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An analysis of violent failure in U.S. coal mines - case studies.

Proceedings: Mechanics and Mitigation of Violent Failure in Coal and Hard-Rock Mines. Special Publication: 01-95, Washington, DC: U.S. Bureau of Mines, 1995 May; :5-25
A U.S. Bureau of Mines (USBM) researcher analyzed the causes of violent failure using data from 12 U.S. coal mines as part of the USBM's mission to improve mine safety. It was shown that coal bumps are influenced by stress, stiffness, and yield ability of surrounding rocks, and the dynamic effects associated with failure of surrounding strata. In all bump-prone mines studied, calculated seam stresses exceeded unstable strength levels by at least 20 to 30 pet. In addition, bumps occurred in parts of the mines where there had been rapid stress changes over a short period of time and/or distance. The dynamic effects associated with the failure of surrounding strata triggered bumps in these marginally stable seam structures. While it was not possible to evaluate the influence of mine stiffness directly, it was shown that coal bumps generally occurred in mines with uniaxial compressive strength and Young's modulus ratios (roof to coal) exceeding 3 to 5. In addition, bump-prone coal exhibited the potential for storing high horizontal stresses. Yielding of the immediate roof and floor reduced horizontal stresses and enhanced gradual failure of coal. A method is proposed to assess coal bumps in which stress analyses, in situ strength data, stiffness and strength ratios of roof to coal, and expected wave magnitude resulting from strata failure and mining experience are incorporated.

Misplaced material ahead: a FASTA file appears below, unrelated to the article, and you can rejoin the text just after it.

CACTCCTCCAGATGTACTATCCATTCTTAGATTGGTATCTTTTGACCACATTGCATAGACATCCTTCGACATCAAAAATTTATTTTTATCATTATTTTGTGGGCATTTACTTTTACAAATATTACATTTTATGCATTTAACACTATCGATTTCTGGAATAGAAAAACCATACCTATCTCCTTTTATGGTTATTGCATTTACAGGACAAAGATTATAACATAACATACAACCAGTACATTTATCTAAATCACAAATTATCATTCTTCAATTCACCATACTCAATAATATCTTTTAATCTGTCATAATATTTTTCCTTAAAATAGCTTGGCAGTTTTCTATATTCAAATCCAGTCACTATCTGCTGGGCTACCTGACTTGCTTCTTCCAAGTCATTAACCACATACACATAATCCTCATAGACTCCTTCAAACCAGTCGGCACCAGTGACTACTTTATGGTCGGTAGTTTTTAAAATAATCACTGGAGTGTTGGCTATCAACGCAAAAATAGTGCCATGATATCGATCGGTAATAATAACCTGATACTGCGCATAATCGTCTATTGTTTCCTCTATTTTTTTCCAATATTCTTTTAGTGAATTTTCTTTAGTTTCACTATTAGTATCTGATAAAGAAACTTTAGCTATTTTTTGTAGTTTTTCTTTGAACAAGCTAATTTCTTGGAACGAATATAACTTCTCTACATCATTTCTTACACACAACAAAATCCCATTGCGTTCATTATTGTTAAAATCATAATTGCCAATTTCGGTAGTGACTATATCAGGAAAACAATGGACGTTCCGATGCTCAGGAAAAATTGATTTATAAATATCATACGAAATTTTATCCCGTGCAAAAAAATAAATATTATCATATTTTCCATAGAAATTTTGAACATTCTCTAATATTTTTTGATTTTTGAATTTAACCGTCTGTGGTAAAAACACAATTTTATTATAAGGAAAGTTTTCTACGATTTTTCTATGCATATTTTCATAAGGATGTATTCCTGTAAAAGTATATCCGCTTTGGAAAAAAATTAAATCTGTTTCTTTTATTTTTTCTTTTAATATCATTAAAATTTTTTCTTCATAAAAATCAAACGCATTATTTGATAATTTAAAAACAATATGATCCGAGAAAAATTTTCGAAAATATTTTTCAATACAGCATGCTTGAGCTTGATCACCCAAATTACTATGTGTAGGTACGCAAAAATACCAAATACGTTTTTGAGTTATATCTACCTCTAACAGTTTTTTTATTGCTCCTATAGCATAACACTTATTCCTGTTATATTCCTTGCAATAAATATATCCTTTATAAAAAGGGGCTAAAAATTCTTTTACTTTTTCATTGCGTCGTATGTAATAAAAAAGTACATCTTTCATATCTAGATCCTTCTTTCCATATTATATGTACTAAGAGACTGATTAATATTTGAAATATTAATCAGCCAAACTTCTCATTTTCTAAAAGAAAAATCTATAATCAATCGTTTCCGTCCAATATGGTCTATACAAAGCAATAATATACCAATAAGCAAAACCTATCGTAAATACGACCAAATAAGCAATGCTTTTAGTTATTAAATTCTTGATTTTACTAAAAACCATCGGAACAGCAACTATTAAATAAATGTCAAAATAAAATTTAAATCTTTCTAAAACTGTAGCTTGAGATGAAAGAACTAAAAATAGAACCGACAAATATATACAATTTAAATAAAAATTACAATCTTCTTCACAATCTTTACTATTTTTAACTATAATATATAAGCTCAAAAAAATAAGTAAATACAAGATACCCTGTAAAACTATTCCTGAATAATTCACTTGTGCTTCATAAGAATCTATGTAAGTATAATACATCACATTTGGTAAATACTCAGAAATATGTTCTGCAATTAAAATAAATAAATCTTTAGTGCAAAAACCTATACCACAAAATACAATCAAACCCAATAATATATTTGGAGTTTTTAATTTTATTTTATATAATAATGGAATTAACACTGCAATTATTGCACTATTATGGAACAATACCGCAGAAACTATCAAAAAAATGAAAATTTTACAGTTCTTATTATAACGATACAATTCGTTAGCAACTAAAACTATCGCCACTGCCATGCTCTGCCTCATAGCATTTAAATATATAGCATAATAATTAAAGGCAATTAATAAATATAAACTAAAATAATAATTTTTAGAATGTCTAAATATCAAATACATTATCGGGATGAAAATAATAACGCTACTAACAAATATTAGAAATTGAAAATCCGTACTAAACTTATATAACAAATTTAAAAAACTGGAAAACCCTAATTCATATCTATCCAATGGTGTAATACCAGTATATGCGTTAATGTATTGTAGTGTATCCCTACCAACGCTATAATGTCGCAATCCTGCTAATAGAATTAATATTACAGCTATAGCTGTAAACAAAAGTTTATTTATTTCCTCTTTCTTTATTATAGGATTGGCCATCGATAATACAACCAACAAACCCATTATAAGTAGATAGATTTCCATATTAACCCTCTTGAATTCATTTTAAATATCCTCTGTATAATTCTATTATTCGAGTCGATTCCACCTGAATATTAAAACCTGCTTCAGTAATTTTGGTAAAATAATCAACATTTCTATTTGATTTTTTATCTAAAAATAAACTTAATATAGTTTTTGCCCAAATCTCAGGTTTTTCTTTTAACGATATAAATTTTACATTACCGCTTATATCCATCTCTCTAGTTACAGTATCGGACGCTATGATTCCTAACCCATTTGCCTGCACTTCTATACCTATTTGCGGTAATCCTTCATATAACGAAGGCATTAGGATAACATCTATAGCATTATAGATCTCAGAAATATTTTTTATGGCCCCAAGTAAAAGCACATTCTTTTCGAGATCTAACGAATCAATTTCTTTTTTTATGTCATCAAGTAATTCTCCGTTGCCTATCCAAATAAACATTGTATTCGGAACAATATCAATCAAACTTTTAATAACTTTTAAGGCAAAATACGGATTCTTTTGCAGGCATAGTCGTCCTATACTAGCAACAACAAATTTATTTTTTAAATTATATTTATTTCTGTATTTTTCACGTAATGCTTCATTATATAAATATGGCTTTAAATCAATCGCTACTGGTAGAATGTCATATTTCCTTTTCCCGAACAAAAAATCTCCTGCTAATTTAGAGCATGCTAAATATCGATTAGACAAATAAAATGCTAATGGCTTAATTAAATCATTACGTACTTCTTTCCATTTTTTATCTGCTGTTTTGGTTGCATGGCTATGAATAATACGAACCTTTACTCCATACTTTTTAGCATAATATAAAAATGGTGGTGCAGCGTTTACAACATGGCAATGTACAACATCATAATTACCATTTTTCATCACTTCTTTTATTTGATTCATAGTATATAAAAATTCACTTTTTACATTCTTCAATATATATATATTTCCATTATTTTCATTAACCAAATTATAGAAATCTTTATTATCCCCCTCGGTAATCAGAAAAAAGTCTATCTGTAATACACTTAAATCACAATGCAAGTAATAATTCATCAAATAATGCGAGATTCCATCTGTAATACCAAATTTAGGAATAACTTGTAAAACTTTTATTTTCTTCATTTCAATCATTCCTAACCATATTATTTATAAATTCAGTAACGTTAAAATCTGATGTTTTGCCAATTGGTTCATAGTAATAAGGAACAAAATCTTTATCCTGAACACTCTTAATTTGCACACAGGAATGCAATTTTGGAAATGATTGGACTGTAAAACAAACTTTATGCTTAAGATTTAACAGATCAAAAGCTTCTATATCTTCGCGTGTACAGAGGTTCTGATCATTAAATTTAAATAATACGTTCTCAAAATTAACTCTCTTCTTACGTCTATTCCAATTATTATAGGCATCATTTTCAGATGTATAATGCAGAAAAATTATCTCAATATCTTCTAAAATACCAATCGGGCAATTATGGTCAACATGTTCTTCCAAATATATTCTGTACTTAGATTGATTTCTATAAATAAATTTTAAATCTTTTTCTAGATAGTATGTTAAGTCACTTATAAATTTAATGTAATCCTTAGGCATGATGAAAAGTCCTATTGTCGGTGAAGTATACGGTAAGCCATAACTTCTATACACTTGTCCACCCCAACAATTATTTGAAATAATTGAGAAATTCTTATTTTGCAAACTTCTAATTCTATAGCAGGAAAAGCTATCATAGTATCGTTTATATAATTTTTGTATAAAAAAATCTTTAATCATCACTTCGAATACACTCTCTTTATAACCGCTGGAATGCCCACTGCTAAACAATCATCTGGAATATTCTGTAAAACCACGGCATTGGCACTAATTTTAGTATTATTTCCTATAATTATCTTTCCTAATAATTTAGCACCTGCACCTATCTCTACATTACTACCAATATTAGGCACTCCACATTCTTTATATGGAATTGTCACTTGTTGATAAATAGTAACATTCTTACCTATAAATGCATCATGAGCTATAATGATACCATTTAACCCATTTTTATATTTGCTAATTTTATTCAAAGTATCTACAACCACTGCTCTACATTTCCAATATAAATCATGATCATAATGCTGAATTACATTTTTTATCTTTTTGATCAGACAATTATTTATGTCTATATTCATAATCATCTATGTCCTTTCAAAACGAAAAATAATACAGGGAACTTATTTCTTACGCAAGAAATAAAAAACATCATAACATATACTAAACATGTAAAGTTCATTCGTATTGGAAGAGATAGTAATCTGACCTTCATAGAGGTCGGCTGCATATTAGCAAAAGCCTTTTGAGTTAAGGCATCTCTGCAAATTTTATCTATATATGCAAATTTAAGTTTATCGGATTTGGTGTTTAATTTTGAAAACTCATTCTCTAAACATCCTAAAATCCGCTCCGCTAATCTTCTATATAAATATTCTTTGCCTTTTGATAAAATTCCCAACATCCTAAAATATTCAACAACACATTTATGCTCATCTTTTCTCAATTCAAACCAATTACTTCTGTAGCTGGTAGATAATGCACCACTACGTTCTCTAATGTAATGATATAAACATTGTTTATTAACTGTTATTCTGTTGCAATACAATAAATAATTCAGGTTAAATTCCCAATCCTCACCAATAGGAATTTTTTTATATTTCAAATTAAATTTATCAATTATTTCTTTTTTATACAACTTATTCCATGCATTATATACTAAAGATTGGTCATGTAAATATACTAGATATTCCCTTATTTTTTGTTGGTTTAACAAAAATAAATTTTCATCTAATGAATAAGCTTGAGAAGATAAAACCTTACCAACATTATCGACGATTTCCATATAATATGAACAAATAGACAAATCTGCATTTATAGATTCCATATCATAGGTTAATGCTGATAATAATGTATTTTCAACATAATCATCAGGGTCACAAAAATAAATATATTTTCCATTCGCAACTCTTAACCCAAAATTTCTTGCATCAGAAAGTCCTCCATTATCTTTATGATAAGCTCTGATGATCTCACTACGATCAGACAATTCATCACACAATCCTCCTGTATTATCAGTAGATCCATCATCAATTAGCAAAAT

Mining-industry; Coal-mining; Rock-falls; Rock-bursts; Rock-mechanics; Underground-mining; Control-technology; Geology; Geophysics; Engineering-controls; Ground-control; Ground-stability
Publication Date
Document Type
Book or book chapter
Maleki-H; Wopat-PF; Repsher-RC; Tuchman-RJ
Fiscal Year
NIOSH Division
Source Name
Proceedings: Mechanics and Mitigation of Violent Failure in Coal and Hard-Rock Mines
Page last reviewed: September 2, 2020
Content source: National Institute for Occupational Safety and Health Education and Information Division